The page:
care home resident and nurse | Guidance on Care Homes

Staff shortages worse than before the pandemic

Care sector bosses in England are struggling to recruit staff, with more jobs unfilled than before the pandemic. And while the number of unfilled jobs fell at the start of the pandemic, they rose this year as the economy opened up.

Those are the major findings of Skills for Care’s annual Social Care Sector and Workforce in England report, based on data provided by a representative sample of employers of England’s 1.54 million care workers.

Employers are also finding it harder to keep existing staff, the report finds, while the government says extra funding and a regular recruitment drive will help boost the workforce.

The researchers calculate that employers were failing to fill eight per cent of posts before the pandemic.

Figures obtained since suggest this had fallen to below 6% by June last year – but by August this year, the trend had reversed, with 8.2% of care sector roles unfilled. This amounts to more than 100,000 posts with no-one to fill them, says Skills for Care.

Turnover rates across the sector remain high, at 28.5% in 2020/21. This figure had decreased during the pandemic, but since March 2021 many employers report that retention is now more difficult than before the pandemic. The rate was higher for registered nurses at 38.2%, much higher than for their counterparts in the NHS (8.8%).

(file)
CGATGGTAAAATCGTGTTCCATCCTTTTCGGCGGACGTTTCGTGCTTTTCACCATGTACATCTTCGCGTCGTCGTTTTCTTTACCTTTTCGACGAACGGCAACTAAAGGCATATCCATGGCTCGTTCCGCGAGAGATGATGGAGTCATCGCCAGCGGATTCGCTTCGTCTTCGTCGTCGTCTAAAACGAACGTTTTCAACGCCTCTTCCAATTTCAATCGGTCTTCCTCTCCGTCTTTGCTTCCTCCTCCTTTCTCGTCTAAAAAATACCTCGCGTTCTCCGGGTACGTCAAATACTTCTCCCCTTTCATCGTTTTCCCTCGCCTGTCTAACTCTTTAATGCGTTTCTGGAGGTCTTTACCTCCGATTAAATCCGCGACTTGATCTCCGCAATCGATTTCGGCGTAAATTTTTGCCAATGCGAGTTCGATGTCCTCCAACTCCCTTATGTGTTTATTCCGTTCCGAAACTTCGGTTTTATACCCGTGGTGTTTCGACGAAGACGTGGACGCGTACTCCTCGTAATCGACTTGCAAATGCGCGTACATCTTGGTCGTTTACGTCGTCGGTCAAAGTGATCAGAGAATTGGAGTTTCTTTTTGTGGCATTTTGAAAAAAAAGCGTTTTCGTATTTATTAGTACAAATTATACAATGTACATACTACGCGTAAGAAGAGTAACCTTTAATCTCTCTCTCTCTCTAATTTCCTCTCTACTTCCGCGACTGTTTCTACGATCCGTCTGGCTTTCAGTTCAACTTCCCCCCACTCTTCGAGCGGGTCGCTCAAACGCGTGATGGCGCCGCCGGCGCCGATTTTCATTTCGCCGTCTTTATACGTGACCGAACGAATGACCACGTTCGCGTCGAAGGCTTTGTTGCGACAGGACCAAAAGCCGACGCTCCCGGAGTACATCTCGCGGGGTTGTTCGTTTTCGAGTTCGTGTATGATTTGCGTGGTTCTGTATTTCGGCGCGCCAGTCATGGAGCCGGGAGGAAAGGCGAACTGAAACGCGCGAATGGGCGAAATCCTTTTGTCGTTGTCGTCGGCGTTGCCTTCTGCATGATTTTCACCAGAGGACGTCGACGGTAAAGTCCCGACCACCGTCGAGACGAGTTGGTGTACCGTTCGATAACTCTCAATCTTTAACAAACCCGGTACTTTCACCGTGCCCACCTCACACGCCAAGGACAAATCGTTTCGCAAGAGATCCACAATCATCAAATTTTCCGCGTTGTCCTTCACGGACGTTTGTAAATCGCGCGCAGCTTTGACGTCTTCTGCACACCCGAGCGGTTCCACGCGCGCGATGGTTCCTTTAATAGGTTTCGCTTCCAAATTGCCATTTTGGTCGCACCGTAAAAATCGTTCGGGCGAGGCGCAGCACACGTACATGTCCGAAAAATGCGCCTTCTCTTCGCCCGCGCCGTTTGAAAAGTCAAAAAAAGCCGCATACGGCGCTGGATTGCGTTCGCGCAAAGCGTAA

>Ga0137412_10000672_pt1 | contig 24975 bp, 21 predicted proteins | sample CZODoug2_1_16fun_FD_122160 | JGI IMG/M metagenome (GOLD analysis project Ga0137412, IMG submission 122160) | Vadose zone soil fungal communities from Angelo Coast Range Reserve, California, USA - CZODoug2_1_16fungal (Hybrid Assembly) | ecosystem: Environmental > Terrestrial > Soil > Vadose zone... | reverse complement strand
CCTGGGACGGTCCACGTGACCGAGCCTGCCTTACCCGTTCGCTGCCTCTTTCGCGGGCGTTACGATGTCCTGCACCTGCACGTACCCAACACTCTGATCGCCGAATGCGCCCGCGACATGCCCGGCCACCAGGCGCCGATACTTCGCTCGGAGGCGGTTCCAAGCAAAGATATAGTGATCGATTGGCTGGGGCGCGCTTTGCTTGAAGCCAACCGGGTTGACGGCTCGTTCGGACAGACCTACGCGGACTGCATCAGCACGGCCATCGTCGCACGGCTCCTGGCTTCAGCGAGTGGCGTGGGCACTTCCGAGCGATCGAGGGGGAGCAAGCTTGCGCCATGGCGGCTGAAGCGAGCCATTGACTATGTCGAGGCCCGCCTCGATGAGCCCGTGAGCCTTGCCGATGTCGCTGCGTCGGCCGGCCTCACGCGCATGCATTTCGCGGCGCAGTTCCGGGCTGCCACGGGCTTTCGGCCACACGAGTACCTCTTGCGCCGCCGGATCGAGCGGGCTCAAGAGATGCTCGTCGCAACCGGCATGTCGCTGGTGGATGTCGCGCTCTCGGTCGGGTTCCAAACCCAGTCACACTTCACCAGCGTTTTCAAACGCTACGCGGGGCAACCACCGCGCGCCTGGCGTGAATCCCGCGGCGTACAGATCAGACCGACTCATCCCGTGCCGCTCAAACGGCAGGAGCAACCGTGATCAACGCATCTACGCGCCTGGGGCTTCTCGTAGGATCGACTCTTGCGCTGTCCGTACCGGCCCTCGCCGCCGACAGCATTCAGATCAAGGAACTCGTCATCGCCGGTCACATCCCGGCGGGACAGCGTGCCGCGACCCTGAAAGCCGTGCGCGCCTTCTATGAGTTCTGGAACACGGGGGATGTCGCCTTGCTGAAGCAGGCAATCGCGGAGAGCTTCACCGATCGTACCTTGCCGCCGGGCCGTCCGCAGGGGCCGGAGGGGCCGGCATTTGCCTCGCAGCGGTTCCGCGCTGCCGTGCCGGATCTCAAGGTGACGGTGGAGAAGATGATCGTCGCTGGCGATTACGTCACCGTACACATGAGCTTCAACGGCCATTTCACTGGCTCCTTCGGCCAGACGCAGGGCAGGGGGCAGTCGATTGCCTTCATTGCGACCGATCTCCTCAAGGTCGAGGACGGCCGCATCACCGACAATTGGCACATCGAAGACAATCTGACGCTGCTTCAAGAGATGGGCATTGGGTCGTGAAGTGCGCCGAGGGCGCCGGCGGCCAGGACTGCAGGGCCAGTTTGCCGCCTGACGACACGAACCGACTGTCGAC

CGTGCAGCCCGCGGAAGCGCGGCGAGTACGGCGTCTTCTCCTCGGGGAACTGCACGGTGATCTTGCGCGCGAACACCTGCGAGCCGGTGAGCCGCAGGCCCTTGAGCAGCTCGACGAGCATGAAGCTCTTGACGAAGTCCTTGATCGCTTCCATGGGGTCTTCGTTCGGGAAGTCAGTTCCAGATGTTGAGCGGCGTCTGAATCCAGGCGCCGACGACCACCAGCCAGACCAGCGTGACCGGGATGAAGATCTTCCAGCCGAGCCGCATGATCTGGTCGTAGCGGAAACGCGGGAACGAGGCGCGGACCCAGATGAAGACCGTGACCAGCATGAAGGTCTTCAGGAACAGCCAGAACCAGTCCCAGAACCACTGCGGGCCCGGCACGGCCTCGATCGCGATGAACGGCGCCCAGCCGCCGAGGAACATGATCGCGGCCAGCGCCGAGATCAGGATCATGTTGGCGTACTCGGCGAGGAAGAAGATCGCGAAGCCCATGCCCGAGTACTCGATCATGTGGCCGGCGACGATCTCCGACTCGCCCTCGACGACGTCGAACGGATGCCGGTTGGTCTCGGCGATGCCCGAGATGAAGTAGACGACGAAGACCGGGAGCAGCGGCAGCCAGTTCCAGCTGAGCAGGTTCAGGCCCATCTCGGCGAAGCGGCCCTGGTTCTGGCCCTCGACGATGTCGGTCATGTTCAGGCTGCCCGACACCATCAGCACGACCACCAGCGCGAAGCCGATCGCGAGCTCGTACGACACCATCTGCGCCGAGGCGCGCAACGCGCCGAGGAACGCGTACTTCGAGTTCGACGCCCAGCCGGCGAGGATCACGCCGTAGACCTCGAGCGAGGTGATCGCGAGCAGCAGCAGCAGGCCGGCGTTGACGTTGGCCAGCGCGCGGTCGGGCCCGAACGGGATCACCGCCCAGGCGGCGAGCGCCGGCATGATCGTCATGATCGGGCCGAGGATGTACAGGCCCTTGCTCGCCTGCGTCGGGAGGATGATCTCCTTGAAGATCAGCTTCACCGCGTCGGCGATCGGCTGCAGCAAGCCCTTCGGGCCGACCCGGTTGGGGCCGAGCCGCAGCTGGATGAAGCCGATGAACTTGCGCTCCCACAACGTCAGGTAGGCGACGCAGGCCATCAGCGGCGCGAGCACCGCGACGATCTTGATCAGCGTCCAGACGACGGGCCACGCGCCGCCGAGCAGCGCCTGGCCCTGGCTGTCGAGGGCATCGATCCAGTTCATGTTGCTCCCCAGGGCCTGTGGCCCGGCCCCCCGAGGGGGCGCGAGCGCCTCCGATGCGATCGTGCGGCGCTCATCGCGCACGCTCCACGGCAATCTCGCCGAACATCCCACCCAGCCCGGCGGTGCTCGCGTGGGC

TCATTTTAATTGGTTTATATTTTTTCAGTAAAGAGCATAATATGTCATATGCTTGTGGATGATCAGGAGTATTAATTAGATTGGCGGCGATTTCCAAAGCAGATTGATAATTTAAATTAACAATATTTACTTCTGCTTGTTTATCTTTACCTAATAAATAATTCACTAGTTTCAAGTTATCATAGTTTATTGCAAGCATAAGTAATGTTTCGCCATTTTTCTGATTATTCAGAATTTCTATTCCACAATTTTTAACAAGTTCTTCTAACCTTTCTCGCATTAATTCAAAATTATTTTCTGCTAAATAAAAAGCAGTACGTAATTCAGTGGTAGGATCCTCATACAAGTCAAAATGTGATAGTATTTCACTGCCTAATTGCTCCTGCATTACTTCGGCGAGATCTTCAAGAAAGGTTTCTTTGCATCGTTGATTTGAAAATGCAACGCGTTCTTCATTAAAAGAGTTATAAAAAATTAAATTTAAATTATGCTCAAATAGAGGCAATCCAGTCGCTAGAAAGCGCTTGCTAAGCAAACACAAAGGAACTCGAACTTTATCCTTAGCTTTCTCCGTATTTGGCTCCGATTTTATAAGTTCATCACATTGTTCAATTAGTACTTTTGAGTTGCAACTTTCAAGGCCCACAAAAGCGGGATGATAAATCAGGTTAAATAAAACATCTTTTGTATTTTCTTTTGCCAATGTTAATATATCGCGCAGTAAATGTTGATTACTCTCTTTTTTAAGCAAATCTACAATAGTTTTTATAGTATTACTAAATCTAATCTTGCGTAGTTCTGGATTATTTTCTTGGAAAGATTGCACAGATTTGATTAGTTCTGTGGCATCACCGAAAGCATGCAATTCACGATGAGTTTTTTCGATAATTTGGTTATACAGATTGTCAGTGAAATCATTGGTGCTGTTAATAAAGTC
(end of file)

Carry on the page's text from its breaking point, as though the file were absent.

Chief Executive of the Social Care Institute for Excellence, Kathryn Smith, said: “Only two days ago there were rumours of a National Care Service being created. Today’s Skills for Care report shows that the government’s ambition of integrating the NHS and social care is currently far from achievable because of the critical workforce shortage in social care.

“Tackling the pandemic-related backlog in NHS treatments requires stabilising social care. The two systems depend on each other, even if they are not fully integrated. Understaffing in social care delays hospital discharges, reduces care home places and limits the availability of home-based care. 

“We’ve been calling for a sustained increase in funding to stabilise the social care system and meet growing demand. The Skills for Care report highlights again that funding is desperately needed and must be ring-fenced.”

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